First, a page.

Potbellied Pigs – The Basics

Potbellied pigs make wonderful pets for the right family who are able to provide the proper care and housing requirements. Your new pig will be a member of your household for up to fifteen years. Therefore, you certainly want to have done your research.  You also want to make a wise choice when approaching a breeder or sanctuary

Look for a pig that is registered, vaccinated, socialized and properly cared for. Finding a reputable breeder/ sanctuary will be worth the time investment in your new pet.

Hamlet, a Pot Bellied Pig patient at Belle Mead Animal Hospital

Hamlet, a Pot Bellied Pig patient at Belle Mead Animal Hospital

Following are a few things you need to know before you bring a potbellied pig home:

Pigs require proper housing.

Pigs are highly intelligent and can become bored very easily which might lead to destructive behavior indoors.  It’s also important to note that potbellied pigs can become aggressive if kept inside the home full time.

Even though they can be litter box trained, your pig must have access to an outside area at all times to stay happy and non-aggressive. They also do well with the companionship of at least one other pig.  Please be sure to supervise small children and other pets around your pig(s).

Your pig can be crated at night, and they must be kept warm.  You can provide a heat lamp or jacket for your pig. Clean straw makes a comfortable bedding as well as fleece blankets.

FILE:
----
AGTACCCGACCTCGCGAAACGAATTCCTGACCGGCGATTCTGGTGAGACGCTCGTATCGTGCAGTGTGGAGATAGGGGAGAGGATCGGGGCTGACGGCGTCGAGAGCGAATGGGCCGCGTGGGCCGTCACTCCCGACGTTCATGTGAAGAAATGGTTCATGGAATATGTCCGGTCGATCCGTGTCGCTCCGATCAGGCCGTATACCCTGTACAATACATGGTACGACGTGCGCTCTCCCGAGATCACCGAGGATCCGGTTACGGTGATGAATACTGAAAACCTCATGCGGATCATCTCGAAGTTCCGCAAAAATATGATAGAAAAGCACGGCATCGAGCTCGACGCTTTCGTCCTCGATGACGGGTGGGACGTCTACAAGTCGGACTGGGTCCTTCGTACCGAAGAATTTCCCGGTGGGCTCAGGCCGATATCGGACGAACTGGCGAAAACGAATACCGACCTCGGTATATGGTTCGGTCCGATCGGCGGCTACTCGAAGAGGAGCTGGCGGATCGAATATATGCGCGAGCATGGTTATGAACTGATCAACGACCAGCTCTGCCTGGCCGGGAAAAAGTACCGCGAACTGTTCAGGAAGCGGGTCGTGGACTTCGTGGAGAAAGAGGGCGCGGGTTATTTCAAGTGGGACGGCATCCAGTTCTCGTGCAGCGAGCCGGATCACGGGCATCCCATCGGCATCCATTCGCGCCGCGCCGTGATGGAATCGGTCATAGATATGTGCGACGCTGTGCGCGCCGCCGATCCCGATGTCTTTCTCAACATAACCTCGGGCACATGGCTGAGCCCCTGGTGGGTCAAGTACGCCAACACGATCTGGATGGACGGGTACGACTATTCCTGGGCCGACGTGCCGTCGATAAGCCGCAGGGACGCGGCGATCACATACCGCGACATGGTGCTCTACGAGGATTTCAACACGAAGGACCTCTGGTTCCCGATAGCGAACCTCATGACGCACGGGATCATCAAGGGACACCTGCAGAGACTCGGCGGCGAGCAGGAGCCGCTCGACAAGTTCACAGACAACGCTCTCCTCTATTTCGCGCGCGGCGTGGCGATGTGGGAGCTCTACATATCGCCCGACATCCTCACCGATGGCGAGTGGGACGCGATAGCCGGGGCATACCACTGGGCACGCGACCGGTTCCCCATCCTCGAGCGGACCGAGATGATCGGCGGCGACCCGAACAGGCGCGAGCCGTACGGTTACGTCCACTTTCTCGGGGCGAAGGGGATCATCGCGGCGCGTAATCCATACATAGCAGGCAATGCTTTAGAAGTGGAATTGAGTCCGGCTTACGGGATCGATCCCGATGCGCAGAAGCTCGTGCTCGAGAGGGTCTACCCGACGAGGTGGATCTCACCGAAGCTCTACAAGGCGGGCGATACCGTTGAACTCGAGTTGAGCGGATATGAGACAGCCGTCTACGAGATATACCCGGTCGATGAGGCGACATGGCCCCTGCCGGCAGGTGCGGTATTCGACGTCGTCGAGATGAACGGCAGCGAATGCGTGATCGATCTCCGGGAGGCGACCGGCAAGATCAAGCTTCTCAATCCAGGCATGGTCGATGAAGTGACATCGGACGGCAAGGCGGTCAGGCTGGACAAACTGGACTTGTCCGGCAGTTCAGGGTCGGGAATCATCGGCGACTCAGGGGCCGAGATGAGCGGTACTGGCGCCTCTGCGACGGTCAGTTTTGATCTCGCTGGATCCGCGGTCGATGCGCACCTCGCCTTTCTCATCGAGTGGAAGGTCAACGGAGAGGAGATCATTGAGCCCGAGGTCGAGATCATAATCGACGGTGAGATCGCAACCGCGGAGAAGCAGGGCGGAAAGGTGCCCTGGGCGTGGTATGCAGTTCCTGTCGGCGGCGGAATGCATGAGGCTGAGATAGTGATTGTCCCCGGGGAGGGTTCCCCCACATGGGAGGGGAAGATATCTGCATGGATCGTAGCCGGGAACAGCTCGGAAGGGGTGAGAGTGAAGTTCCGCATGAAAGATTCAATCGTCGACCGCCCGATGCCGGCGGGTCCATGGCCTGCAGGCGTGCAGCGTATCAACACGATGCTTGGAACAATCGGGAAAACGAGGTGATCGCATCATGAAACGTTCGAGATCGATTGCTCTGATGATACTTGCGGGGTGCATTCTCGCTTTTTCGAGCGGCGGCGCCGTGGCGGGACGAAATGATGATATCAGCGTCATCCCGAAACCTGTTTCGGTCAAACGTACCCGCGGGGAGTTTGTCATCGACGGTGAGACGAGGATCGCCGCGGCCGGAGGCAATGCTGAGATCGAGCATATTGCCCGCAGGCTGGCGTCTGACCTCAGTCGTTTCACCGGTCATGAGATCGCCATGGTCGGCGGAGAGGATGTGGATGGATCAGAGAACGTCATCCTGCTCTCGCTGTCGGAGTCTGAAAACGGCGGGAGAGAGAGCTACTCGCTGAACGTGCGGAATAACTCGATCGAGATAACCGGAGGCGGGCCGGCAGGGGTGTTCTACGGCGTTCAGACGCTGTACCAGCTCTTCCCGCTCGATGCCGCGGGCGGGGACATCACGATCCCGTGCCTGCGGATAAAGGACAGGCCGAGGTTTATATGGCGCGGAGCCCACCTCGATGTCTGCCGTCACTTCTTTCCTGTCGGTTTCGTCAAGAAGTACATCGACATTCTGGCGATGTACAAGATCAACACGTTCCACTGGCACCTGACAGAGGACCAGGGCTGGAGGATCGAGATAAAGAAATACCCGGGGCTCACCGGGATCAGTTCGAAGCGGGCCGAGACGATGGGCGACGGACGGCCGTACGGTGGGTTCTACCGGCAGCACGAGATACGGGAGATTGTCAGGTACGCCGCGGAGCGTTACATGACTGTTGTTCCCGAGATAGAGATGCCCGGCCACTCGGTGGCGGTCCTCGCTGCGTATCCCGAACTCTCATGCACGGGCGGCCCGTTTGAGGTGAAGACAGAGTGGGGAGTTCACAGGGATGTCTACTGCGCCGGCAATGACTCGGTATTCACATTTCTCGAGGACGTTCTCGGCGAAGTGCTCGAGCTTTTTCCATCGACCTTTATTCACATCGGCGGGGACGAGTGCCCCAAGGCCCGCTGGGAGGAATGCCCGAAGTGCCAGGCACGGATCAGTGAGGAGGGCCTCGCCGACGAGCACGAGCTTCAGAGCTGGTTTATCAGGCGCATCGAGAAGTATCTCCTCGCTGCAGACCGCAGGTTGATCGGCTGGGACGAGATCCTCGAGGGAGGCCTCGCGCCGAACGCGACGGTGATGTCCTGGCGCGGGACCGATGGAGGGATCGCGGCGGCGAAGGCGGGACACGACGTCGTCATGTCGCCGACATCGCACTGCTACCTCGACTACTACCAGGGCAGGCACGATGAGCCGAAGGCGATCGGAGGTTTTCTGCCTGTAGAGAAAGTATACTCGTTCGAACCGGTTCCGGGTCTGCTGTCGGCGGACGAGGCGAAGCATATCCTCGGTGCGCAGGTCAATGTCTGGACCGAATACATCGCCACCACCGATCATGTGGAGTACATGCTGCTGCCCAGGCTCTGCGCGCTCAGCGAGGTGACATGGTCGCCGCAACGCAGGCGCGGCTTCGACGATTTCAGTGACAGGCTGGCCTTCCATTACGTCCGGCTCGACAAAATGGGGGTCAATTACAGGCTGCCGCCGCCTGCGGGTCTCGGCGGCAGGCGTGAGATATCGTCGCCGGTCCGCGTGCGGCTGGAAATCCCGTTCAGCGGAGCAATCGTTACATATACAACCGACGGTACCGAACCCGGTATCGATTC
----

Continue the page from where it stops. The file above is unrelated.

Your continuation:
Feeding guidelines to follow:

You can purchase commercial pig food that is nutritionally balanced.  Babies should be fed a starter feed initially. At about 2 ½-3 months of age, switch to a maintenance diet that will contain a higher percentage of protein.

Remember, a pig can bite accidentally. Stay safe and do not try to feed by hand.  It’s best to place the food on the ground or in a bowl.  Provide access to fresh water at all times.

It’s recommended you feed your pig 1/4-1/2 cup of food twice daily.  Just like other types of pets and people, pig obesity can lead to future health problems.  Please monitor your pig’s food intake, and limit fruits and vegetables that will cause you pet to gain unnecessary weight.

Pigs gain weight quickly, and a healthy pig will be half of his adult weight in only one year’s time.

Hamlet, a Pot Bellied Pig patient at Belle Mead Animal Hospital

Hamlet, a Pot Bellied Pig patient at Belle Mead Animal Hospital

You also may not want to use treats or food as rewards because your pig will be motivated by this and associate people and attention with getting food.

Veterinary care is essential.

Pigs can be hardy animals, but they do require regular veterinary care. Pigs should receive yearly vaccinations, yearly hoof trimmings, and a yearly physical.

Spaying / neutering at the proper age is essential to ensure a sweet-natured pet.

Talk to your veterinarian about a proper vaccination schedule for your pig. There are several vaccinations highly recommended for outdoor pigs which include:

  1. Rabies shot
  2. Erysipelas (caused by a bacterium found in the ground), Bordatella, and Pasturella (3 in 1 vaccine)
  3. Tetanus

Worming twice a year in the spring and fall is another essential for your pig. Discuss with your vet the proper procedure.

Please contact our office if you have further questions or would like to schedule an appointment.

Dr. Joe Martins, DVM, Belle Mead Animal Hospital

Dr Joe Martins, DVM, Belle Mead Animal Hospital

Dr Joe Martins, DVM, Belle Mead Animal Hospital

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